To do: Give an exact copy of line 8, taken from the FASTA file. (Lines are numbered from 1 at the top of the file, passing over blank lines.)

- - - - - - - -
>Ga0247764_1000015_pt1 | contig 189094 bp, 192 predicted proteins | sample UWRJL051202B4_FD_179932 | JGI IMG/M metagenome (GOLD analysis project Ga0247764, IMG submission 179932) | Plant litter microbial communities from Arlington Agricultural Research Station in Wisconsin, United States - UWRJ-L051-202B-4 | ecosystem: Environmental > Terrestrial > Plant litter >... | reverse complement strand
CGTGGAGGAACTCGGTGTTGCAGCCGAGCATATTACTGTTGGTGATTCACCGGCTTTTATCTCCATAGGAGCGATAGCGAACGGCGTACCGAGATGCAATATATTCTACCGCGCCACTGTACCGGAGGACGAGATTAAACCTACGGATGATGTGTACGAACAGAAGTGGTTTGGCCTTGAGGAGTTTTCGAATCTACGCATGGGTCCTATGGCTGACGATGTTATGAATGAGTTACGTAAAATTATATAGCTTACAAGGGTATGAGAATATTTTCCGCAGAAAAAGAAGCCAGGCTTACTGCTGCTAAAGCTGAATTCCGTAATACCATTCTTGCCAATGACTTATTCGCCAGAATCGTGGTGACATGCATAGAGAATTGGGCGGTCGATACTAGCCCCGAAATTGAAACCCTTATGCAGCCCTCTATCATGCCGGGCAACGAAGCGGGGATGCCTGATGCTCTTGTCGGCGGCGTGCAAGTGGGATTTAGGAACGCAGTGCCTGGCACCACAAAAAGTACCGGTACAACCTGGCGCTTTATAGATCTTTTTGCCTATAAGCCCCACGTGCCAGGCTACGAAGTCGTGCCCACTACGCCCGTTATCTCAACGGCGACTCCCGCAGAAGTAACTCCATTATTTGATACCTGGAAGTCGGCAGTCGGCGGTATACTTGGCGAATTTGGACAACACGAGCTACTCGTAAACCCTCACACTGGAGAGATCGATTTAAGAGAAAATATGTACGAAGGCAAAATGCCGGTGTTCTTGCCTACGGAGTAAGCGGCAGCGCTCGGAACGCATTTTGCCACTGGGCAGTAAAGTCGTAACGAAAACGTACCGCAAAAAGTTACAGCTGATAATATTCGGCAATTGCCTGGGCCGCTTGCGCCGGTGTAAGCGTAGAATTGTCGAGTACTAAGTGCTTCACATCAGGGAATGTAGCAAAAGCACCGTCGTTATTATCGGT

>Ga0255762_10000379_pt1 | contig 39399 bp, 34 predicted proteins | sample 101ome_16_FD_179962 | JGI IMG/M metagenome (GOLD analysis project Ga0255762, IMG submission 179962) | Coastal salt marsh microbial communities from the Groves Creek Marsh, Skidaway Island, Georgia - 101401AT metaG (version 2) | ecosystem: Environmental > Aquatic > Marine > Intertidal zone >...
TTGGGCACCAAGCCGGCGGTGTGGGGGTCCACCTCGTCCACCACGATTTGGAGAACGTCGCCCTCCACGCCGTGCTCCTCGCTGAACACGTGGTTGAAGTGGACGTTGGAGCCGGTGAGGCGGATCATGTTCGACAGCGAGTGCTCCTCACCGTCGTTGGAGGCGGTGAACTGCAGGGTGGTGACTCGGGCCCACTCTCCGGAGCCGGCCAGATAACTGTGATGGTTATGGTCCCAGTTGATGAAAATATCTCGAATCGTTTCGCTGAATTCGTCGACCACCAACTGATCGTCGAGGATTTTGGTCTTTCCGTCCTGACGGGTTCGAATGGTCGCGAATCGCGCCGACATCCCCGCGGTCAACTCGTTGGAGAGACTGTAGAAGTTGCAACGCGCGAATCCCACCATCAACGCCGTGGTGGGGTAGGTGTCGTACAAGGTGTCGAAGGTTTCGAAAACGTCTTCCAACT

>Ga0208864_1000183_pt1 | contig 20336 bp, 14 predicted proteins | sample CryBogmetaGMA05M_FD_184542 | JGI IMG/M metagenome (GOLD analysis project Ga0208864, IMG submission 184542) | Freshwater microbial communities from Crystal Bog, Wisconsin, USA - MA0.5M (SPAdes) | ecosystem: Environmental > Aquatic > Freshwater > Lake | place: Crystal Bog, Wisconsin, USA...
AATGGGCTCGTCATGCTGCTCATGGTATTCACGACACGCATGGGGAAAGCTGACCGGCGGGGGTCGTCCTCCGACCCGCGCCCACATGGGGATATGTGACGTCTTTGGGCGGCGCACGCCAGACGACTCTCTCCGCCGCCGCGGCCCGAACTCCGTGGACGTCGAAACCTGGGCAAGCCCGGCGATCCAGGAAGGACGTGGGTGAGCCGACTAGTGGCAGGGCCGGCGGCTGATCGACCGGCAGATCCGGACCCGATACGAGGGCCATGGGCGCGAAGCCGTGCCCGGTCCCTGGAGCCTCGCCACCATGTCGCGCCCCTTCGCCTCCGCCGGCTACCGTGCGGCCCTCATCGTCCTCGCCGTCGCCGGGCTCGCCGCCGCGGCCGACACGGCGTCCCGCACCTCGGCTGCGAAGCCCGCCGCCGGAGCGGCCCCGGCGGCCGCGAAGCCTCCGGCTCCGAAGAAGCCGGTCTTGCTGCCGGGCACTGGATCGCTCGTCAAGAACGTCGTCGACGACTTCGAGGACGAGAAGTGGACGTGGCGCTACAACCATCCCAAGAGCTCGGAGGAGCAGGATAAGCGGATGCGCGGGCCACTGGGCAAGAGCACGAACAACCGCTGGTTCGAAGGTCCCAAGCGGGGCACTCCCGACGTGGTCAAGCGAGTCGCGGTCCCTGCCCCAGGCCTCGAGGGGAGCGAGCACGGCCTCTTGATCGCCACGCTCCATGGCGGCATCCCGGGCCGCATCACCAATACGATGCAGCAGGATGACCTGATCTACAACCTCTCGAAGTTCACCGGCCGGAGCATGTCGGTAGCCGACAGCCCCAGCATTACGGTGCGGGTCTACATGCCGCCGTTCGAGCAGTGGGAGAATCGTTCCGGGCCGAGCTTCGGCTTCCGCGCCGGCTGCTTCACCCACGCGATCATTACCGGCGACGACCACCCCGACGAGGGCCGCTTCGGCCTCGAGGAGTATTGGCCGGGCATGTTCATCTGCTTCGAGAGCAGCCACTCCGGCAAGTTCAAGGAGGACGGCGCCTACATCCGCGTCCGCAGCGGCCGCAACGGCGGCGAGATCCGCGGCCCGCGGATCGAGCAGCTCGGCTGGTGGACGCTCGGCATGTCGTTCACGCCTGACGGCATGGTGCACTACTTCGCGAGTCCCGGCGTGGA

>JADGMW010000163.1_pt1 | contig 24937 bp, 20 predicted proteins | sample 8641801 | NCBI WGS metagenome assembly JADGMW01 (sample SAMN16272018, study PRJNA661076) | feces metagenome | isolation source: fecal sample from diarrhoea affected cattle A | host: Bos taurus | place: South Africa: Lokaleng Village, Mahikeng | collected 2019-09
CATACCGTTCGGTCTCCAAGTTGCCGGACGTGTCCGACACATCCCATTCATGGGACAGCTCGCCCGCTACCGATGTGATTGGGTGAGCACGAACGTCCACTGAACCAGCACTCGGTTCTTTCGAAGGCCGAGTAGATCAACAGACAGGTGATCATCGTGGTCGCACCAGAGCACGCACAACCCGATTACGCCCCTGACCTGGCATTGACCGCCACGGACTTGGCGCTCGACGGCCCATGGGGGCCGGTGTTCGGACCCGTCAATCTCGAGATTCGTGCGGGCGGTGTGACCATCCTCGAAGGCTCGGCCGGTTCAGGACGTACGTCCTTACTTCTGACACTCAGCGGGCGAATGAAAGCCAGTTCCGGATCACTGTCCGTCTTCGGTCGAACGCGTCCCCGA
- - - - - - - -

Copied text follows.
CATACCGTTCGGTCTCCAAGTTGCCGGACGTGTCCGACACATCCCATTCATGGGACAGCTCGCCCGCTACCGATGTGATTGGGTGAGCACGAACGTCCACTGAACCAGCACTCGGTTCTTTCGAAGGCCGAGTAGATCAACAGACAGGTGATCATCGTGGTCGCACCAGAGCACGCACAACCCGATTACGCCCCTGACCTGGCATTGACCGCCACGGACTTGGCGCTCGACGGCCCATGGGGGCCGGTGTTCGGACCCGTCAATCTCGAGATTCGTGCGGGCGGTGTGACCATCCTCGAAGGCTCGGCCGGTTCAGGACGTACGTCCTTACTTCTGACACTCAGCGGGCGAATGAAAGCCAGTTCCGGATCACTGTCCGTCTTCGGTCGAACGCGTCCCCGA